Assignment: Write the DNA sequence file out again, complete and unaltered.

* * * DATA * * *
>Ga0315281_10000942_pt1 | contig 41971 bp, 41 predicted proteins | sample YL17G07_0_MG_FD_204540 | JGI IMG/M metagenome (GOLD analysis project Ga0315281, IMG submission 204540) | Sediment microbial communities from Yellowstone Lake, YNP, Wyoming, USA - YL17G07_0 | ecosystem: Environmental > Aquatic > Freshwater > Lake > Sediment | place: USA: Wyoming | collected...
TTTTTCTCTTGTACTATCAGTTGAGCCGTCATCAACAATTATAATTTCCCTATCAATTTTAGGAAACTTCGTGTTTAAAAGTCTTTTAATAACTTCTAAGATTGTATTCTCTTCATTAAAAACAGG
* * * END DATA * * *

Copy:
>Ga0315281_10000942_pt1 | contig 41971 bp, 41 predicted proteins | sample YL17G07_0_MG_FD_204540 | JGI IMG/M metagenome (GOLD analysis project Ga0315281, IMG submission 204540) | Sediment microbial communities from Yellowstone Lake, YNP, Wyoming, USA - YL17G07_0 | ecosystem: Environmental > Aquatic > Freshwater > Lake > Sediment | place: USA: Wyoming | collected...
TTTTTCTCTTGTACTATCAGTTGAGCCGTCATCAACAATTATAATTTCCCTATCAATTTTAGGAAACTTCGTGTTTAAAAGTCTTTTAATAACTTCTAAGATTGTATTCTCTTCATTAAAAACAGG